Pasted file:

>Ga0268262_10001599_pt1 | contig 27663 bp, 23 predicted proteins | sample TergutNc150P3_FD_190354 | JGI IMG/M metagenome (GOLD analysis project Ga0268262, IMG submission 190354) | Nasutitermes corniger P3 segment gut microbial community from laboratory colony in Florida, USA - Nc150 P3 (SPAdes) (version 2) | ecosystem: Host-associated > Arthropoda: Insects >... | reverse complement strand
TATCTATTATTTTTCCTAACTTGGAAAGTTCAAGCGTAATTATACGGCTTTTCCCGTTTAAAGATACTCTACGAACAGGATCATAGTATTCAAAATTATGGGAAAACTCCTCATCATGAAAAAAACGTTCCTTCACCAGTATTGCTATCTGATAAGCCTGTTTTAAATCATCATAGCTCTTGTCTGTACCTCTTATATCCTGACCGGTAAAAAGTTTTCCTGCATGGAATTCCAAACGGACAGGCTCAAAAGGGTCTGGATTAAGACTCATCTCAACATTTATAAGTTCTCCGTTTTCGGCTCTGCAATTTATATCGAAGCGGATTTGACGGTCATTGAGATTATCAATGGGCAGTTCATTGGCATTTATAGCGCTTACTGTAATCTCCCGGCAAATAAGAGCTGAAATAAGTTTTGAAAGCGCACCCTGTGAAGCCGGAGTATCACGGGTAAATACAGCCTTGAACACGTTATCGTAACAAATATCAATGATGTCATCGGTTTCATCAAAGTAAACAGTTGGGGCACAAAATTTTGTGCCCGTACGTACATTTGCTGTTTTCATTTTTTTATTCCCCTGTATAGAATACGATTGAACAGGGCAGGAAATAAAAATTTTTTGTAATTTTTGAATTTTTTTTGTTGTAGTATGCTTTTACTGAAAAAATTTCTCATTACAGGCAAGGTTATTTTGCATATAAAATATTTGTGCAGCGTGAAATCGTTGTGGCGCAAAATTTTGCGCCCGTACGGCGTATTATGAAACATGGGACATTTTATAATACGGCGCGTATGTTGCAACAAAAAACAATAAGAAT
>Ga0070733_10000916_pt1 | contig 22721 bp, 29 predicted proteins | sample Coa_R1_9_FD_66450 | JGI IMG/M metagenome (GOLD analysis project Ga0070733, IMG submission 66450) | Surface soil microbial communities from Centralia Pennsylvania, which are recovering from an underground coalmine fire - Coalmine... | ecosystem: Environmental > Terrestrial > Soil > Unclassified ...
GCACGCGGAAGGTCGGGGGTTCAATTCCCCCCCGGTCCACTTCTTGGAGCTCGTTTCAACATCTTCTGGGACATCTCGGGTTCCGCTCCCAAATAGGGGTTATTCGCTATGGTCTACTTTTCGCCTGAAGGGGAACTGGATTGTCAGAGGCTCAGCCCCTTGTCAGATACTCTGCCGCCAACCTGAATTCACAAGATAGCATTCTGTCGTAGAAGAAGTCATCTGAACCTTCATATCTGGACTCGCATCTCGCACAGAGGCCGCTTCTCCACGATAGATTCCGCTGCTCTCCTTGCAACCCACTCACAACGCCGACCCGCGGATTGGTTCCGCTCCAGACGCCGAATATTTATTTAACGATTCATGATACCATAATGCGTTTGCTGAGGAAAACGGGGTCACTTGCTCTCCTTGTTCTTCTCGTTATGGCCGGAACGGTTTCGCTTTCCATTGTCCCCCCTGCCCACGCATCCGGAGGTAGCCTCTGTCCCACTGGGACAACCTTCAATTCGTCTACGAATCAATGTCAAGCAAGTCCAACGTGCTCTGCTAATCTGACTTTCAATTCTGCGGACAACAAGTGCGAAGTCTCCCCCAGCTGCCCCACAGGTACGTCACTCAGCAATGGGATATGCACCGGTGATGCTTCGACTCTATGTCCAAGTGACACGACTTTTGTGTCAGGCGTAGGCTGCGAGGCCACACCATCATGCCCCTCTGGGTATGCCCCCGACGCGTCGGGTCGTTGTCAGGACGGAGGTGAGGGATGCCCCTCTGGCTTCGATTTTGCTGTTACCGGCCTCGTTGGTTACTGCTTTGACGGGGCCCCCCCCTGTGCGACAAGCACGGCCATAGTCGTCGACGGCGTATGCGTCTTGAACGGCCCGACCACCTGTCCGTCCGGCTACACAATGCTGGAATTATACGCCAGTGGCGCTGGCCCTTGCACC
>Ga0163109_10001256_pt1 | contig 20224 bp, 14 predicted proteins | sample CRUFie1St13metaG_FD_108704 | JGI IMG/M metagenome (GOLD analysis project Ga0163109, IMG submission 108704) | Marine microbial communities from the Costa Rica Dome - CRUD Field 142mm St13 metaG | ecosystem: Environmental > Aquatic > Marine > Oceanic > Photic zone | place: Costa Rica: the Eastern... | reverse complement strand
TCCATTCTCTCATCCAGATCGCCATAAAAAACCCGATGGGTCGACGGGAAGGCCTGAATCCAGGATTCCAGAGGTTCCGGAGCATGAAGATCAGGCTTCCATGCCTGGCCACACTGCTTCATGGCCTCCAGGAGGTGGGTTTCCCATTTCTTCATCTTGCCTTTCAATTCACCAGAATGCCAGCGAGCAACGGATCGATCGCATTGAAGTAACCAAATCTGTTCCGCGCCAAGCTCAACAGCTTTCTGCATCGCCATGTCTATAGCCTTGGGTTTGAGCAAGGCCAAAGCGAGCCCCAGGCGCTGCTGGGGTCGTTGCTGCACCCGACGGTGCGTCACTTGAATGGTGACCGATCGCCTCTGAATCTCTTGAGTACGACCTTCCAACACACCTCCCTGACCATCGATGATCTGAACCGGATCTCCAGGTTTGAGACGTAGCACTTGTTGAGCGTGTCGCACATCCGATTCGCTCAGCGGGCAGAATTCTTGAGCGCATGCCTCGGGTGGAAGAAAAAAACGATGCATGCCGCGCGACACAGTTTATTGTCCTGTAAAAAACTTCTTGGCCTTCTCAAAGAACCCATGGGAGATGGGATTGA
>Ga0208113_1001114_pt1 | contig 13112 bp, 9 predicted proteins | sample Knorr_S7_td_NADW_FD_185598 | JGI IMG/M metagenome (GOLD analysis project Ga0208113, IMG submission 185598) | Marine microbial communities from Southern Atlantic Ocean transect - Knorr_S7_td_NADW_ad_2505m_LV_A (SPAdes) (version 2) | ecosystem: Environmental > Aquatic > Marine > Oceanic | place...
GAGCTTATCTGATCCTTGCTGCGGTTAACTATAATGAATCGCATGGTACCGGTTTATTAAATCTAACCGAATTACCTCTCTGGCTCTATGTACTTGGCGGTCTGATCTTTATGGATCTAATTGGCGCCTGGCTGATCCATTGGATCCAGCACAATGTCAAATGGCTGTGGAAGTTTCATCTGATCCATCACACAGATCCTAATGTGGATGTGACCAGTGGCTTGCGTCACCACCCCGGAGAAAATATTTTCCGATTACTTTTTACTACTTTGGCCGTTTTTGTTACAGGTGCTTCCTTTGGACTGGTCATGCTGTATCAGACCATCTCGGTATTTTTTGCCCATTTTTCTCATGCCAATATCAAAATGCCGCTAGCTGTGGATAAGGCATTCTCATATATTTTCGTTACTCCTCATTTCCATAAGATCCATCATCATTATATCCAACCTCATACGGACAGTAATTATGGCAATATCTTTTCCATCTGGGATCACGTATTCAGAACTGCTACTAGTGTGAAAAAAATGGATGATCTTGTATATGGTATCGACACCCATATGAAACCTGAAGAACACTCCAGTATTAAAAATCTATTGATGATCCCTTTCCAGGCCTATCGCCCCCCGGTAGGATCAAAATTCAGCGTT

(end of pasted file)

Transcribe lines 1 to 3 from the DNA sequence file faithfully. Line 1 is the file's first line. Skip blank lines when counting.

>Ga0268262_10001599_pt1 | contig 27663 bp, 23 predicted proteins | sample TergutNc150P3_FD_190354 | JGI IMG/M metagenome (GOLD analysis project Ga0268262, IMG submission 190354) | Nasutitermes corniger P3 segment gut microbial community from laboratory colony in Florida, USA - Nc150 P3 (SPAdes) (version 2) | ecosystem: Host-associated > Arthropoda: Insects >... | reverse complement strand
TATCTATTATTTTTCCTAACTTGGAAAGTTCAAGCGTAATTATACGGCTTTTCCCGTTTAAAGATACTCTACGAACAGGATCATAGTATTCAAAATTATGGGAAAACTCCTCATCATGAAAAAAACGTTCCTTCACCAGTATTGCTATCTGATAAGCCTGTTTTAAATCATCATAGCTCTTGTCTGTACCTCTTATATCCTGACCGGTAAAAAGTTTTCCTGCATGGAATTCCAAACGGACAGGCTCAAAAGGGTCTGGATTAAGACTCATCTCAACATTTATAAGTTCTCCGTTTTCGGCTCTGCAATTTATATCGAAGCGGATTTGACGGTCATTGAGATTATCAATGGGCAGTTCATTGGCATTTATAGCGCTTACTGTAATCTCCCGGCAAATAAGAGCTGAAATAAGTTTTGAAAGCGCACCCTGTGAAGCCGGAGTATCACGGGTAAATACAGCCTTGAACACGTTATCGTAACAAATATCAATGATGTCATCGGTTTCATCAAAGTAAACAGTTGGGGCACAAAATTTTGTGCCCGTACGTACATTTGCTGTTTTCATTTTTTTATTCCCCTGTATAGAATACGATTGAACAGGGCAGGAAATAAAAATTTTTTGTAATTTTTGAATTTTTTTTGTTGTAGTATGCTTTTACTGAAAAAATTTCTCATTACAGGCAAGGTTATTTTGCATATAAAATATTTGTGCAGCGTGAAATCGTTGTGGCGCAAAATTTTGCGCCCGTACGGCGTATTATGAAACATGGGACATTTTATAATACGGCGCGTATGTTGCAACAAAAAACAATAAGAAT
>Ga0070733_10000916_pt1 | contig 22721 bp, 29 predicted proteins | sample Coa_R1_9_FD_66450 | JGI IMG/M metagenome (GOLD analysis project Ga0070733, IMG submission 66450) | Surface soil microbial communities from Centralia Pennsylvania, which are recovering from an underground coalmine fire - Coalmine... | ecosystem: Environmental > Terrestrial > Soil > Unclassified ...